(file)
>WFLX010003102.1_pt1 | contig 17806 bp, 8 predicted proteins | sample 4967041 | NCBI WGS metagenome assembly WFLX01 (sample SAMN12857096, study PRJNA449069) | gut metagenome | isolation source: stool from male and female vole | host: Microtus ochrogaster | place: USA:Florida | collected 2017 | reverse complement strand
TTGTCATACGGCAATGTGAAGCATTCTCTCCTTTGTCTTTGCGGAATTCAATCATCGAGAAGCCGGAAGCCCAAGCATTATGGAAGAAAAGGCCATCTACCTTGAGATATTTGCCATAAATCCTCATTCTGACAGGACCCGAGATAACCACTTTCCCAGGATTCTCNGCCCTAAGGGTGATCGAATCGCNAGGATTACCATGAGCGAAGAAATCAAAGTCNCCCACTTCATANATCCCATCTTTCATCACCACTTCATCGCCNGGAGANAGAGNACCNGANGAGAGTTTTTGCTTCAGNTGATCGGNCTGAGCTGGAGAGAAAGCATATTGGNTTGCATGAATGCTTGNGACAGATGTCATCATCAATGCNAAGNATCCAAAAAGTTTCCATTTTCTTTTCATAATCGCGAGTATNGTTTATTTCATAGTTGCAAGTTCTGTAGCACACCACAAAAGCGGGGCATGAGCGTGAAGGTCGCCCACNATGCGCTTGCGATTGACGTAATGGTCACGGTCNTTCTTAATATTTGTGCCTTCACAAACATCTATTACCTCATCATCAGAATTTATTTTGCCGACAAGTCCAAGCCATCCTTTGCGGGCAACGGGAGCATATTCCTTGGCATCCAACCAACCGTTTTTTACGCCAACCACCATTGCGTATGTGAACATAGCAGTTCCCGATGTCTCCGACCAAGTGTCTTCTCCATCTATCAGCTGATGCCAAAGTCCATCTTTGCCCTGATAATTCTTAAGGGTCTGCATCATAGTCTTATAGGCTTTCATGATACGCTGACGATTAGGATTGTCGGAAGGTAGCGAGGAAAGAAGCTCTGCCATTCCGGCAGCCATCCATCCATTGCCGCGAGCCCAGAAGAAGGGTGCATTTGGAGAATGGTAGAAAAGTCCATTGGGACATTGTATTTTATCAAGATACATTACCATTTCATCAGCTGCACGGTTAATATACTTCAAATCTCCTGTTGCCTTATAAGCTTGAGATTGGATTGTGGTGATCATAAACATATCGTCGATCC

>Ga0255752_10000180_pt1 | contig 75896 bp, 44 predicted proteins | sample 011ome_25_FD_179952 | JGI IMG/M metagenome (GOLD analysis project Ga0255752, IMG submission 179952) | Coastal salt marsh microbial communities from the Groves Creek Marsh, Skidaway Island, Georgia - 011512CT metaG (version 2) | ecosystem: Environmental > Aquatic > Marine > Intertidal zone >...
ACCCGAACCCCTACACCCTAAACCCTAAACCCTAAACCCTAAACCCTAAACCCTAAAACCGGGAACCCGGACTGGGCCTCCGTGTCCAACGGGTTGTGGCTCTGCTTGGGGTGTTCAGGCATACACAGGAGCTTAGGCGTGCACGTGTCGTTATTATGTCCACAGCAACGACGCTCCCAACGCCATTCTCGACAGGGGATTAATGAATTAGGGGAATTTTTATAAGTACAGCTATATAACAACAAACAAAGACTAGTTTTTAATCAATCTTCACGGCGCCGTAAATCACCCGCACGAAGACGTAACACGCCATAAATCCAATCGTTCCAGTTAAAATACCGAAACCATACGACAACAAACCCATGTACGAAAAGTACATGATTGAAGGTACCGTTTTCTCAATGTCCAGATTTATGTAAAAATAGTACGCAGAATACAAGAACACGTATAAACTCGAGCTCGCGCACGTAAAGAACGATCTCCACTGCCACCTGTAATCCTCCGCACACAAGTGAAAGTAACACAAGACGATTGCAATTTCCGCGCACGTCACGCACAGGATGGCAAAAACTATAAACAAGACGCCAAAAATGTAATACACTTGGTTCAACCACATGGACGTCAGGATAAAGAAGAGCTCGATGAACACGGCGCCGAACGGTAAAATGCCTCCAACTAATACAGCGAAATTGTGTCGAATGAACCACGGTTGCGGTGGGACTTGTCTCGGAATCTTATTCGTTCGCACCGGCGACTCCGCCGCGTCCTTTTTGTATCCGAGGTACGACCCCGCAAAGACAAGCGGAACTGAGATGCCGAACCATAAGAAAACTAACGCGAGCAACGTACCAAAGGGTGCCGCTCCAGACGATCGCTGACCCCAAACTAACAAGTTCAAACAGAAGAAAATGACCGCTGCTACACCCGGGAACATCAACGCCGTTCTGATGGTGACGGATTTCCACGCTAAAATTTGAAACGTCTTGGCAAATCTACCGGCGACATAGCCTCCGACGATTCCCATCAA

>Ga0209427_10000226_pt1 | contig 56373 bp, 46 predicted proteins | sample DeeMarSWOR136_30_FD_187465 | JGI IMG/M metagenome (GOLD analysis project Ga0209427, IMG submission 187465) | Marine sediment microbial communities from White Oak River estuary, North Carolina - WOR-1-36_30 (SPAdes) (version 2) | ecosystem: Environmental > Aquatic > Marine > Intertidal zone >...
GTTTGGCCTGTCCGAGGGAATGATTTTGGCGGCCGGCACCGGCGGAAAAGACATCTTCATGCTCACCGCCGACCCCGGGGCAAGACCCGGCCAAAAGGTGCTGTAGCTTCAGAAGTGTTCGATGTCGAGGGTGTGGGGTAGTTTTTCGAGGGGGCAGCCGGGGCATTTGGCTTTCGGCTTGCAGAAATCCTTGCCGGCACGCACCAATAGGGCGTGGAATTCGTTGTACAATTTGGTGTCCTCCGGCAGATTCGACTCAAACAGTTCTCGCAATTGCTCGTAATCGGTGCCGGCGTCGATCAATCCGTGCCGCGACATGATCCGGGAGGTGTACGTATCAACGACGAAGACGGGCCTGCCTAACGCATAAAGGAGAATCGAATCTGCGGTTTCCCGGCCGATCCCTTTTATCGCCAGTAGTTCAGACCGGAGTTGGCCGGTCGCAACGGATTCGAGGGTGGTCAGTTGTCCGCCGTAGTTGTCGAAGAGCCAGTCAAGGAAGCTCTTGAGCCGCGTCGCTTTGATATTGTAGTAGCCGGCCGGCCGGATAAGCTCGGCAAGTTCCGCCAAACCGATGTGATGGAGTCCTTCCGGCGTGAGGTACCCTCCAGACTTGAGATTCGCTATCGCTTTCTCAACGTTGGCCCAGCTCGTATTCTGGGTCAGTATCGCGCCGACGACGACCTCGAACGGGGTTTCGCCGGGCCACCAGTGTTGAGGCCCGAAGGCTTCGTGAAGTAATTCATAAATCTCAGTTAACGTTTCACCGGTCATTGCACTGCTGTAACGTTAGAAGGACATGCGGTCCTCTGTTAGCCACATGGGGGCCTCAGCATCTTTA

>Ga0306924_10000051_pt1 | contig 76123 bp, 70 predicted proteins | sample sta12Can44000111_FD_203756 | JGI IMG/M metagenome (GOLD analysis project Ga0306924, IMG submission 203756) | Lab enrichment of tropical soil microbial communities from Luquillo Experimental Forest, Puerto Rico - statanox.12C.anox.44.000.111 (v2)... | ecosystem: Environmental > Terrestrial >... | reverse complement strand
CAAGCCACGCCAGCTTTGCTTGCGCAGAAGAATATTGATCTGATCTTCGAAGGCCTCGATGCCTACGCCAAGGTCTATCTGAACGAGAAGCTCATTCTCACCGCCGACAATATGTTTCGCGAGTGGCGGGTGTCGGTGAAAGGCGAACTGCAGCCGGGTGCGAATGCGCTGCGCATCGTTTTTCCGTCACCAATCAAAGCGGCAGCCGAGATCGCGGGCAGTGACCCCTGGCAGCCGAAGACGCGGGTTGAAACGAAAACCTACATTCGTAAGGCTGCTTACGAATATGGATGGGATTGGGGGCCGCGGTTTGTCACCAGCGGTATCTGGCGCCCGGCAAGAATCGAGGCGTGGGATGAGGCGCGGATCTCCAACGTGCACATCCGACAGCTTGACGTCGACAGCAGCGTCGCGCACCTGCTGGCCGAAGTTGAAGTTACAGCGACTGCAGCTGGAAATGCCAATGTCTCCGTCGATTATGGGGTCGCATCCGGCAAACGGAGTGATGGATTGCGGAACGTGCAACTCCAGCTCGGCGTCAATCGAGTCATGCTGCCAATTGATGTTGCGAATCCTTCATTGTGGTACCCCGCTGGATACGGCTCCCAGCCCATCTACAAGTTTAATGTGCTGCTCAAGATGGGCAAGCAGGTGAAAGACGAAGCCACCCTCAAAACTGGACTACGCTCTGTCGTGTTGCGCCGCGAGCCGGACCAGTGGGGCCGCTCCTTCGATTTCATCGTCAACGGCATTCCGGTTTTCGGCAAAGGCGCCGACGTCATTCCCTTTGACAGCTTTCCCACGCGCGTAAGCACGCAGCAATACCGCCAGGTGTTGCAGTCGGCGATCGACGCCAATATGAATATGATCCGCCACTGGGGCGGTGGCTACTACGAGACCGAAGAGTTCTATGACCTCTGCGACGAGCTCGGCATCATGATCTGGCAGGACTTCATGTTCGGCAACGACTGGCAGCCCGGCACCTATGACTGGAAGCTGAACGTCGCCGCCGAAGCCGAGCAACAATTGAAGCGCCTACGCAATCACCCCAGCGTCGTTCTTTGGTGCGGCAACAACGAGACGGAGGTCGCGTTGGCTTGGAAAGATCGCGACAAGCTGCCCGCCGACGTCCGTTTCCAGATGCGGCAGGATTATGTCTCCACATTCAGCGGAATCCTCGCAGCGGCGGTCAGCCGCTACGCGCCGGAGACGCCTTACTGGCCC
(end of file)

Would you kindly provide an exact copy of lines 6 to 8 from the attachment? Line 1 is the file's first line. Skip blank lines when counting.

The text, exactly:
GTTTGGCCTGTCCGAGGGAATGATTTTGGCGGCCGGCACCGGCGGAAAAGACATCTTCATGCTCACCGCCGACCCCGGGGCAAGACCCGGCCAAAAGGTGCTGTAGCTTCAGAAGTGTTCGATGTCGAGGGTGTGGGGTAGTTTTTCGAGGGGGCAGCCGGGGCATTTGGCTTTCGGCTTGCAGAAATCCTTGCCGGCACGCACCAATAGGGCGTGGAATTCGTTGTACAATTTGGTGTCCTCCGGCAGATTCGACTCAAACAGTTCTCGCAATTGCTCGTAATCGGTGCCGGCGTCGATCAATCCGTGCCGCGACATGATCCGGGAGGTGTACGTATCAACGACGAAGACGGGCCTGCCTAACGCATAAAGGAGAATCGAATCTGCGGTTTCCCGGCCGATCCCTTTTATCGCCAGTAGTTCAGACCGGAGTTGGCCGGTCGCAACGGATTCGAGGGTGGTCAGTTGTCCGCCGTAGTTGTCGAAGAGCCAGTCAAGGAAGCTCTTGAGCCGCGTCGCTTTGATATTGTAGTAGCCGGCCGGCCGGATAAGCTCGGCAAGTTCCGCCAAACCGATGTGATGGAGTCCTTCCGGCGTGAGGTACCCTCCAGACTTGAGATTCGCTATCGCTTTCTCAACGTTGGCCCAGCTCGTATTCTGGGTCAGTATCGCGCCGACGACGACCTCGAACGGGGTTTCGCCGGGCCACCAGTGTTGAGGCCCGAAGGCTTCGTGAAGTAATTCATAAATCTCAGTTAACGTTTCACCGGTCATTGCACTGCTGTAACGTTAGAAGGACATGCGGTCCTCTGTTAGCCACATGGGGGCCTCAGCATCTTTA

>Ga0306924_10000051_pt1 | contig 76123 bp, 70 predicted proteins | sample sta12Can44000111_FD_203756 | JGI IMG/M metagenome (GOLD analysis project Ga0306924, IMG submission 203756) | Lab enrichment of tropical soil microbial communities from Luquillo Experimental Forest, Puerto Rico - statanox.12C.anox.44.000.111 (v2)... | ecosystem: Environmental > Terrestrial >... | reverse complement strand
CAAGCCACGCCAGCTTTGCTTGCGCAGAAGAATATTGATCTGATCTTCGAAGGCCTCGATGCCTACGCCAAGGTCTATCTGAACGAGAAGCTCATTCTCACCGCCGACAATATGTTTCGCGAGTGGCGGGTGTCGGTGAAAGGCGAACTGCAGCCGGGTGCGAATGCGCTGCGCATCGTTTTTCCGTCACCAATCAAAGCGGCAGCCGAGATCGCGGGCAGTGACCCCTGGCAGCCGAAGACGCGGGTTGAAACGAAAACCTACATTCGTAAGGCTGCTTACGAATATGGATGGGATTGGGGGCCGCGGTTTGTCACCAGCGGTATCTGGCGCCCGGCAAGAATCGAGGCGTGGGATGAGGCGCGGATCTCCAACGTGCACATCCGACAGCTTGACGTCGACAGCAGCGTCGCGCACCTGCTGGCCGAAGTTGAAGTTACAGCGACTGCAGCTGGAAATGCCAATGTCTCCGTCGATTATGGGGTCGCATCCGGCAAACGGAGTGATGGATTGCGGAACGTGCAACTCCAGCTCGGCGTCAATCGAGTCATGCTGCCAATTGATGTTGCGAATCCTTCATTGTGGTACCCCGCTGGATACGGCTCCCAGCCCATCTACAAGTTTAATGTGCTGCTCAAGATGGGCAAGCAGGTGAAAGACGAAGCCACCCTCAAAACTGGACTACGCTCTGTCGTGTTGCGCCGCGAGCCGGACCAGTGGGGCCGCTCCTTCGATTTCATCGTCAACGGCATTCCGGTTTTCGGCAAAGGCGCCGACGTCATTCCCTTTGACAGCTTTCCCACGCGCGTAAGCACGCAGCAATACCGCCAGGTGTTGCAGTCGGCGATCGACGCCAATATGAATATGATCCGCCACTGGGGCGGTGGCTACTACGAGACCGAAGAGTTCTATGACCTCTGCGACGAGCTCGGCATCATGATCTGGCAGGACTTCATGTTCGGCAACGACTGGCAGCCCGGCACCTATGACTGGAAGCTGAACGTCGCCGCCGAAGCCGAGCAACAATTGAAGCGCCTACGCAATCACCCCAGCGTCGTTCTTTGGTGCGGCAACAACGAGACGGAGGTCGCGTTGGCTTGGAAAGATCGCGACAAGCTGCCCGCCGACGTCCGTTTCCAGATGCGGCAGGATTATGTCTCCACATTCAGCGGAATCCTCGCAGCGGCGGTCAGCCGCTACGCGCCGGAGACGCCTTACTGGCCC